Review: URINETOWN – Gilly Archer Theatre Bilborough Sixth Form College

// Share this content....          Basically it’s a musical about people paying to pee. OK, so there’s more to it than that. In fact, there’s much more. I […]">
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Basically it’s a musical about people paying to pee.
OK, so there’s more to it than that. In fact, there’s much more. I was recently kindly invited by my friend and the play’s producer Sharon MacInnes to the Gilly Archer Theatre at Bilborough Sixth Form College to see the second of a three night run of the musical, written by Mark Hollmann, which in turn is based on a book by Greg Kotis.
URINETOWN is a social and political satire set in a fictional future where a terrible 20-year drought has crippled the city’s water supplies. Water has become scarce and is controlled by Urine Good Company, it’s owner is Caldwell B. Caldwell (Ellie Mai Jackson)
The story is narrated by Officer Lockstock (brilliantly played by Lydia Messam)
who along with his partner, Officer Barrell (George Le Bond James), is responsible for enforcing the water laws. They make a great double act. “This is not a happy musical” Lockstock warns the audience. Lydia strikes up a great rapport with the audience during her narration and George backs her up with knowing nods and winks.
It was George and Murray Newbutt (Old Strong Man) that caught my attention the most pre-show. In-character & interacting with the audience was a great way to get to know the parts they were to play.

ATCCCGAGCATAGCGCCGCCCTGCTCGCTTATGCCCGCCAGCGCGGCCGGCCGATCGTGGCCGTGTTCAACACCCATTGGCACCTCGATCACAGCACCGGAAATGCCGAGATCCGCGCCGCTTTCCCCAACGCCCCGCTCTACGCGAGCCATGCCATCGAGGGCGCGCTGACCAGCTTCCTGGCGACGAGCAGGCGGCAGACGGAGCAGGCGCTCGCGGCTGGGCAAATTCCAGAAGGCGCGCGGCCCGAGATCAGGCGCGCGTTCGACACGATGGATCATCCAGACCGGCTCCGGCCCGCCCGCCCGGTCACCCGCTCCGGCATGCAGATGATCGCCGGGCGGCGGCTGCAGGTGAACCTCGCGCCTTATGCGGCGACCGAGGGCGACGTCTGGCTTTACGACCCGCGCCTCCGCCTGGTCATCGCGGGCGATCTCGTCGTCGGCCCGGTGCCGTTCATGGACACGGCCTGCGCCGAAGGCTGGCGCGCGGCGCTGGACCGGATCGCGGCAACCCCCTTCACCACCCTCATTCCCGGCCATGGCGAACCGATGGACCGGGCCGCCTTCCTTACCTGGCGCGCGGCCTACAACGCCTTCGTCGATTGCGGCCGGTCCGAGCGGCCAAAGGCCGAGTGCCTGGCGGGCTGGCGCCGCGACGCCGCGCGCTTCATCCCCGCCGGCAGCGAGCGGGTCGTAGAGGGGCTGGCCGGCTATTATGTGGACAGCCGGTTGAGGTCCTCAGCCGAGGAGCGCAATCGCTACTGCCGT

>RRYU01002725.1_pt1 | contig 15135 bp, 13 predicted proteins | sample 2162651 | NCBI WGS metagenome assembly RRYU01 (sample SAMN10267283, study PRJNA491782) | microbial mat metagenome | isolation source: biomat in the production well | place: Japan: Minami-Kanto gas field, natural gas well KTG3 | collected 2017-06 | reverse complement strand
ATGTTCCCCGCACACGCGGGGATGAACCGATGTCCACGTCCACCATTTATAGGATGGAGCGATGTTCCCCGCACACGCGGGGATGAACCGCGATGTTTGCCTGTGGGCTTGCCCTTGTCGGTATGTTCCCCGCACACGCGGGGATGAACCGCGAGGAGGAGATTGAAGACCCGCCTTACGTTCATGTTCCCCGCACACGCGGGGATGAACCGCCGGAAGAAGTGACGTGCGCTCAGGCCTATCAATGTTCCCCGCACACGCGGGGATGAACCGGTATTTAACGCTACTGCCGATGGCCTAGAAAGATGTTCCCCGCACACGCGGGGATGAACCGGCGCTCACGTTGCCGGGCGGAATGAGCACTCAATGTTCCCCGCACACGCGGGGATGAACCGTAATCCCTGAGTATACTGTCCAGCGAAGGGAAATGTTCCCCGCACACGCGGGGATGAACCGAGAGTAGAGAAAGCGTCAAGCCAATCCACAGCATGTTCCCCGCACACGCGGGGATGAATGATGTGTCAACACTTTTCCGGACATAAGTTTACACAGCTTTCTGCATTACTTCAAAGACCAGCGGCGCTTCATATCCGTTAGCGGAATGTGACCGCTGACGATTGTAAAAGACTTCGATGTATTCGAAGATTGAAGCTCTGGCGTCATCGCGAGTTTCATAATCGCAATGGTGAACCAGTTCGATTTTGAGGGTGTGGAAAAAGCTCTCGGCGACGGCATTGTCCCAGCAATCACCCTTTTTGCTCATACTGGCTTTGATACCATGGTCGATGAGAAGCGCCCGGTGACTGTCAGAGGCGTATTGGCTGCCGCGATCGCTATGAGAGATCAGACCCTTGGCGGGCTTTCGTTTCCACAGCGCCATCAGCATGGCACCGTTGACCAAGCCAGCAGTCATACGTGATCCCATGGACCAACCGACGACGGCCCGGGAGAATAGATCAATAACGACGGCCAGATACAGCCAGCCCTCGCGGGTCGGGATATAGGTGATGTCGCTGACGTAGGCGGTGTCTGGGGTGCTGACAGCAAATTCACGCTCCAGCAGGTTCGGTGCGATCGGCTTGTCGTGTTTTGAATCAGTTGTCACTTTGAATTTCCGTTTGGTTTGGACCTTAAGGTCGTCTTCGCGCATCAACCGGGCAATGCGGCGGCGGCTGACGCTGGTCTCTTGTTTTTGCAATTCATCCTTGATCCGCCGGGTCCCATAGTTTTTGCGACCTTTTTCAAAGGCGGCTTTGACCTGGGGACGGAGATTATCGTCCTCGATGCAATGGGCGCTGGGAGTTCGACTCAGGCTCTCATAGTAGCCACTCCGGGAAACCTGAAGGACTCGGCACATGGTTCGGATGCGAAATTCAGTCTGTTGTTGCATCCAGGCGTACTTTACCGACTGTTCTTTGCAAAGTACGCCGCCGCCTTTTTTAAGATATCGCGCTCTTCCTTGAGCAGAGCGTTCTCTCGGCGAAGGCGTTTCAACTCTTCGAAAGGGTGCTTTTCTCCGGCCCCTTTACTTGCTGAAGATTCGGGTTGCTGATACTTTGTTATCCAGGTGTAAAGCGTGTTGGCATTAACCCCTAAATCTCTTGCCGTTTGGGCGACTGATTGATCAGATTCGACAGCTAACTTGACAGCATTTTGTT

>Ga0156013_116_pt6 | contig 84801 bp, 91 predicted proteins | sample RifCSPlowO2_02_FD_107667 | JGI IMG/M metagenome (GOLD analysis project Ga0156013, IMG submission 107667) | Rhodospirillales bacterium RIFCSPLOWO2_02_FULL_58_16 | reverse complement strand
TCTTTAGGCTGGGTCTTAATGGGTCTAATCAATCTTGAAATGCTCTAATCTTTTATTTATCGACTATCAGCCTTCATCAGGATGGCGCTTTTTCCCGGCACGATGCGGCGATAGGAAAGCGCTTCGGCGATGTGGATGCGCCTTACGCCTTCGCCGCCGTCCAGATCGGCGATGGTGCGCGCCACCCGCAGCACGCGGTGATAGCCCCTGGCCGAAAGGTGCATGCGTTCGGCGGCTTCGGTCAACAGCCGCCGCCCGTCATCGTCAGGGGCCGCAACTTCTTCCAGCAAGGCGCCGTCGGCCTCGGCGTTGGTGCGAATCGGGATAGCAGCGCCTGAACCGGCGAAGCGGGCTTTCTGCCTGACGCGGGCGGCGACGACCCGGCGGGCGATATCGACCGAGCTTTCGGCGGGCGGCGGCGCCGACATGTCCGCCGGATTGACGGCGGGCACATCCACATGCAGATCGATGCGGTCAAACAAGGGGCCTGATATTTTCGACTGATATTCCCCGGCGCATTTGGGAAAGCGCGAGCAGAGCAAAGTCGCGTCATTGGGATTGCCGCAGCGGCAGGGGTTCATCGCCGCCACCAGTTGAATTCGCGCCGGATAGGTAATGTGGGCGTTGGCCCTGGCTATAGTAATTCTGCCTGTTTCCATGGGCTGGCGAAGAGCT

As the musical opens, a line of desperately poor people known collectively as ‘The Poor’ gather at Public Amenity #9,” the only public toilet still operating. Access to it is controlled by Penelope Pennywise (Fiona Kinsella), think of a strict midwife or a Mother Superior type, who tells The  Poor, who are bent double and about to explode, (a common sight outside any ladies loos on a Friday and Saturday night) “If you gotta go, you gotta go”
A rebellion breaks out after Old Man Strong is caught relieving himself against a wall. His punishment? Obviously he is sent to Urinetown. His son Bobby Strong (Edward Turner) leads the revolt against the Urine Good Company and it’s owner Caldwell. To complicate things more he falls in love with Caldwell’s daughter, Hope, fantastically played by Emily Wilkins. Emily plays the part brilliantly and even though she’s gagged & chained to a wheelchair for a large part of the second act, she acts her role out with very convincing eye movements which speak just as loudly as her words.
Bobby and Hope fall in love but then the rest of his rebels convince Bobby that they should kidnap Hope and use her as a hostage in an effort to reduce the recently inflated “Pay to Pee” fees.
Obviously I won’t give away the ending but one of my personal favourites of the night had to be Little Sally who was played by Eleanor Carty. Eleanor has great facial expressions & fantastic comedy timing, often getting the biggest laughs from the audience.
But it was a brilliant all round performance from the whole cast. You could tell what it meant to them. The music itself probably isn’t that well known unless you’re a regular theatre goer but it certainly becomes an ear-worm once you’ve heard it. You couldn’t fault the vocal performances.
Bilborough Collage is clearly producing some great talent and I’m sure we’ll be hearing some of these names again in the not to distant future.
Words & Photos by Richard Newbold


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